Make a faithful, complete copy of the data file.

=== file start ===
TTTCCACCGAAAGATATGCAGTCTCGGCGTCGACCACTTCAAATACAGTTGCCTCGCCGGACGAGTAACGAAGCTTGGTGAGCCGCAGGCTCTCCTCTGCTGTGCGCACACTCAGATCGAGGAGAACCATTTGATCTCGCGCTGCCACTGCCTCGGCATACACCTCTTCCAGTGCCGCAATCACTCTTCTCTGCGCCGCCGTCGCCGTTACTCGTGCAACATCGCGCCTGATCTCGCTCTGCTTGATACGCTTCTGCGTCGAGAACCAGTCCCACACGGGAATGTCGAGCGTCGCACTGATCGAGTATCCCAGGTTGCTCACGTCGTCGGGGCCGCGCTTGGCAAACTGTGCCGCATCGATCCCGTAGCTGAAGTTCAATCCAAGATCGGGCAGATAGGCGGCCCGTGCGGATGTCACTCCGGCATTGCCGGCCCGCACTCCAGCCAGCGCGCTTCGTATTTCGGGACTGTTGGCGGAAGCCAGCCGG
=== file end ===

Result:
TTTCCACCGAAAGATATGCAGTCTCGGCGTCGACCACTTCAAATACAGTTGCCTCGCCGGACGAGTAACGAAGCTTGGTGAGCCGCAGGCTCTCCTCTGCTGTGCGCACACTCAGATCGAGGAGAACCATTTGATCTCGCGCTGCCACTGCCTCGGCATACACCTCTTCCAGTGCCGCAATCACTCTTCTCTGCGCCGCCGTCGCCGTTACTCGTGCAACATCGCGCCTGATCTCGCTCTGCTTGATACGCTTCTGCGTCGAGAACCAGTCCCACACGGGAATGTCGAGCGTCGCACTGATCGAGTATCCCAGGTTGCTCACGTCGTCGGGGCCGCGCTTGGCAAACTGTGCCGCATCGATCCCGTAGCTGAAGTTCAATCCAAGATCGGGCAGATAGGCGGCCCGTGCGGATGTCACTCCGGCATTGCCGGCCCGCACTCCAGCCAGCGCGCTTCGTATTTCGGGACTGTTGGCGGAAGCCAGCCGG